See, it's time for us to stop practicing sin and start practicing righteousness, start learning God's word, understanding His word, putting His playbook into practice, putting His playbook as part of our lives so that we will naturally, when the time comes, respond righteously rather than sinfully. It's not enough to just get up and get out of the filth and mire of sin, we need to go forward in the newness of life found in God's word. And that leads us to our second point, go forward.
Look at verse 3 through 4. Or do you not know that as many of us were baptized into Christ Jesus were baptized into his death. Therefore, we were buried with him through baptism into death, that just as Christ was raised up from the dead by the glory of the Father, even so we also should walk in newness of life. This passage talks a lot about baptism.
What Paul is telling us here is now we've left our old way of life, we've gotten up and out of the muck and the mire of sin, but now we're going to go forward based on a new life, based on a new relationship to God and a new relationship to sin. And this is what baptism is all about. Water baptism is an outward showing of an inward doing. It's a public declaration of an inward decision. Baptism doesn't wash away someone's sins, but rather baptism is a symbol of identifying with the death and Resurrection of Jesus Christ. One translation puts it this way, that's what baptism into the life of Jesus means.
When we are lowered into the water, it's like the burial of Jesus. When we are raised up out of the water, it is like the Resurrection of Jesus. See, baptism is appropriating the divine provision that God has for you. It is finding the ammo and using it. See, justification by faith isn't just a legal matter between us and God. Up until this point in Romans, the explanation of justification, it'd be easy for a religious person to say, oh, great. So, justification is just a legal matter. It's just a business matter between me and God. Once I sign the paperwork and my life is God's, I can just go back and live my life. And I'm sure my life belongs to God. It's done. It's paid.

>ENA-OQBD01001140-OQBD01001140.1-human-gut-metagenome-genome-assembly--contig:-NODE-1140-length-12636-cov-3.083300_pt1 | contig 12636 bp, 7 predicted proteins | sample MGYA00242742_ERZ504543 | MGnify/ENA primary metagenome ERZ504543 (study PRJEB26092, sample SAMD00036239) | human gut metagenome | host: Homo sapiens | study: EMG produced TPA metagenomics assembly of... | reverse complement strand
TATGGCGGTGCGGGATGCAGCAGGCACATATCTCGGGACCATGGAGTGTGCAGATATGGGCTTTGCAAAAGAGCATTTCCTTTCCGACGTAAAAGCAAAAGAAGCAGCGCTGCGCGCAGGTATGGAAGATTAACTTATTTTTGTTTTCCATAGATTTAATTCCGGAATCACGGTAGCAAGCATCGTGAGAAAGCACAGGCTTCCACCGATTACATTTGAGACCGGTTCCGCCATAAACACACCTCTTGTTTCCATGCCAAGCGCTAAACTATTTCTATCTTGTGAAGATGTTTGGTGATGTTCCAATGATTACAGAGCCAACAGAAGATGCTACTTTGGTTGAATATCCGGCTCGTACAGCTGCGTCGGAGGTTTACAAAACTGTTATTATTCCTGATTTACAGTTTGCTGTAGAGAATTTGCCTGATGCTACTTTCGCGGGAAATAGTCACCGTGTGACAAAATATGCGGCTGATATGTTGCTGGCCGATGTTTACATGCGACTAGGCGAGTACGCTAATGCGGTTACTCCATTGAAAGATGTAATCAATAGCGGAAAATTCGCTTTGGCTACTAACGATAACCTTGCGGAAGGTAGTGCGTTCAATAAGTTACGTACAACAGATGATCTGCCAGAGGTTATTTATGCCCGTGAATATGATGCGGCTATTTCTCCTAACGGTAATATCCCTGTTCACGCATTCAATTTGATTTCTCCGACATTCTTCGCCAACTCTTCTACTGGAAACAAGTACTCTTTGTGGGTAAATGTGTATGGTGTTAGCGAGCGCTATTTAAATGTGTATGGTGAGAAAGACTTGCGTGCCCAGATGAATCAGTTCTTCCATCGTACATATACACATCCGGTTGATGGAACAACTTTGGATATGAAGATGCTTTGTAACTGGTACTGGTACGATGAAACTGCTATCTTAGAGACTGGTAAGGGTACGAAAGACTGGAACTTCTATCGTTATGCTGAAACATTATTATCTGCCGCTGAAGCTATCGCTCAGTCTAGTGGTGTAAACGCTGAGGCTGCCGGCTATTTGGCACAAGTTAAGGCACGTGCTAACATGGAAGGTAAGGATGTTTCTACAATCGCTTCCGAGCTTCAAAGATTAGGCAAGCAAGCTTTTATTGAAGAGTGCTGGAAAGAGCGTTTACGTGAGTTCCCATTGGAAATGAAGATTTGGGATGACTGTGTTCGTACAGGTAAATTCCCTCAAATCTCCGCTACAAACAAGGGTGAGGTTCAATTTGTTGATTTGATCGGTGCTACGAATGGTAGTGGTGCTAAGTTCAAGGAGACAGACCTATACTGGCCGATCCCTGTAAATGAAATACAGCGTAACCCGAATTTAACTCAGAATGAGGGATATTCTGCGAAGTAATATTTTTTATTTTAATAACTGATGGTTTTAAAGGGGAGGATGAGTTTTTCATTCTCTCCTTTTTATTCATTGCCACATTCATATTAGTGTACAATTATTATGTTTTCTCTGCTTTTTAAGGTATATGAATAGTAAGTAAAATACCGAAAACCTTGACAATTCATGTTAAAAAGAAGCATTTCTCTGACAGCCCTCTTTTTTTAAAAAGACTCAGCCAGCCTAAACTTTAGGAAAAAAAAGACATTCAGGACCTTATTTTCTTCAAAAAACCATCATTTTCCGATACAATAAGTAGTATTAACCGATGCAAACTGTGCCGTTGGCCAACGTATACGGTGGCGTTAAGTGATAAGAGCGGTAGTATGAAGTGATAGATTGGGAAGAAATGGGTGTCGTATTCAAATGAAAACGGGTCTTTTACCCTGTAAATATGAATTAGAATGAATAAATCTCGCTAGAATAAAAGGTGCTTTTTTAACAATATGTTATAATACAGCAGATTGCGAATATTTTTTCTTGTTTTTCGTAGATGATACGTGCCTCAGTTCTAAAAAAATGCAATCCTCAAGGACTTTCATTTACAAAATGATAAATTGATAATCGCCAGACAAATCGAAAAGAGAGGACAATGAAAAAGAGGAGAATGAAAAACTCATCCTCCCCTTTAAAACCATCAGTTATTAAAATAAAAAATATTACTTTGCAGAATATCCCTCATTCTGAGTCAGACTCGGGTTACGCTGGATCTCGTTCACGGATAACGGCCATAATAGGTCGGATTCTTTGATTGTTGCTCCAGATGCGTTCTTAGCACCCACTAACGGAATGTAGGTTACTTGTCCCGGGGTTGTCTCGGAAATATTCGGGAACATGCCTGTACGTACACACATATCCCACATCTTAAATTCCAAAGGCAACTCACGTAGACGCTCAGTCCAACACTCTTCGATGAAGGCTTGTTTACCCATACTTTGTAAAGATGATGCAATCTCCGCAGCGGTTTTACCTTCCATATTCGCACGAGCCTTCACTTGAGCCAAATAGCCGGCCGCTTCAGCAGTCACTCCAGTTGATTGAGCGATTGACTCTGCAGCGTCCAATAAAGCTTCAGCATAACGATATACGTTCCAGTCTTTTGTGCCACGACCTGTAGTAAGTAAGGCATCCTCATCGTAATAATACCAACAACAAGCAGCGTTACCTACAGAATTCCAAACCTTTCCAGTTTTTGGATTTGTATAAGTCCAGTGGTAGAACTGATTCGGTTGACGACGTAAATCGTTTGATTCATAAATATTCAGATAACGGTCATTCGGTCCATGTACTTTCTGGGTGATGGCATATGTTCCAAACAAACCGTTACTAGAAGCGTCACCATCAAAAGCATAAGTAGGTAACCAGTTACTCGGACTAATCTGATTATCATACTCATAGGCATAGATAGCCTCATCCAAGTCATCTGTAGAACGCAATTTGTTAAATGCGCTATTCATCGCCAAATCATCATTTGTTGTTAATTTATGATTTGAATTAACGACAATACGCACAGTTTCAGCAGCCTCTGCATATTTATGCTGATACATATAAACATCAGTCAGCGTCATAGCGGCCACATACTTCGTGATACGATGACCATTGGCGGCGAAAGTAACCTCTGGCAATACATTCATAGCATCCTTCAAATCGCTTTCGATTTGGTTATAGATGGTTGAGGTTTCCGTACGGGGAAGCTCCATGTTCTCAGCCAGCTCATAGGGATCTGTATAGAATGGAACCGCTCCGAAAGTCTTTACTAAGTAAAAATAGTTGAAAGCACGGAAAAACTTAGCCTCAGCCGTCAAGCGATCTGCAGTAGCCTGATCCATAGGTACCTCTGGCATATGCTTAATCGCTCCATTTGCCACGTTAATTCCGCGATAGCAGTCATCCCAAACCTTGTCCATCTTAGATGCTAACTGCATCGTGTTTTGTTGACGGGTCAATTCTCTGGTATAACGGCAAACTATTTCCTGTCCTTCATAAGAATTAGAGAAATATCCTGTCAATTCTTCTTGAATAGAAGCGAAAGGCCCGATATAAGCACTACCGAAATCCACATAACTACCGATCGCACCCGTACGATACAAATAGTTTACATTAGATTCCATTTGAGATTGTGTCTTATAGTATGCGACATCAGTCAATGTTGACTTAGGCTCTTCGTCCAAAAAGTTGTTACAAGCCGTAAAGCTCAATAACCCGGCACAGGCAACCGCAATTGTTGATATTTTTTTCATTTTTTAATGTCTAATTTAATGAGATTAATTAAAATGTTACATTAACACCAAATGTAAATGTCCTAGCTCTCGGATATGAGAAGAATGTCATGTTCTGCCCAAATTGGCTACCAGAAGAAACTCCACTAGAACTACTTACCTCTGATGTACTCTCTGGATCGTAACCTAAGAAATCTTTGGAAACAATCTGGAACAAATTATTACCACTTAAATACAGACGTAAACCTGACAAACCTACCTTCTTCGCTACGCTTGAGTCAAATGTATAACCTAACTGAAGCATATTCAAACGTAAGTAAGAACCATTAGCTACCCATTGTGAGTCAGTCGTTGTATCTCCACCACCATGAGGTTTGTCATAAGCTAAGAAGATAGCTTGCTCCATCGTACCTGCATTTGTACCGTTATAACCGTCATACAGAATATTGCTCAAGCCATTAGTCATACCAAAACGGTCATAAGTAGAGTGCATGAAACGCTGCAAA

What Paul is saying is that justification isn't just a legal matter, it's a living relationship. It is, according to Romans 5:18, justification that brings life. See, that power isn't the result of imitation. Understand this. You can't avoid sins power by merely imitating Christ, any more than you could avoid falling off the building by simply imitating Superman. Imitation isn't where the power is found. There is no power and repeating phrases. Even prayer itself isn't all that's required, because it's not imitation where power is found. It's impartation that power is found.
It's impartation. That's what baptism is. I am in Christ. I am identified with Him. Therefore, whatever happened to Christ, happened to me. When He died, I died. When He rose, I rose. When He conquered sin, sin was conquered in my life. And according to Ephesians 2:1-10, I am now seated in the heavenlies with Him as well. It's impartation. It's becoming like Him. And because of this living union with Jesus, this new relationship with Jesus, I also have a new relationship with sin.
See, in the context of what Paul is saying we have made a break with the past. We are dead and buried in our identification with the death and burial of Jesus Christ, but we are also risen with Him in new life, newness of life. So let's accept that fact as true, and begin to appropriate it into our lives. Let's experience the impartation of the grace of Jesus within our lives. Let's begin to identify our lives by the death, burial, and Resurrection of Jesus. Then, and only then, can we make a break with our past.
In verse 11, which we're going to get into next time, Paul tells us to reckon ourselves dead to sin. This word "reckon" sounds like a good Southern term. Biblically, it means to count as true. So Paul is saying count as true and stop feeling like you're destined to constantly stay under the power of sin. God has opened the prison door, and I have to walk through it. See, there's certain things that only God can do, and then there's certain things that only I can do. Only God can justify. Only God can forgive. But on the other hand, only I can repent. Only I can appropriate and count these things as true and start possessing my possessions.
And that leads us to the end of verse 4. Read it with me. It says, even so we should walk in newness of life. I told you to underline this. This is the same word used in 2 Corinthians 5, verse 17, where it says, if anyone is in Christ, he is a new creation. Old things have passed away. Behold all things have become new. See, the scripture is full of descriptions of the believer's new spiritual life, of what it means to walk in newness of life. These are possessions that had been willed to you by God, your Father. As a child or son of the most high, you either need to choose to possess them or to reject them.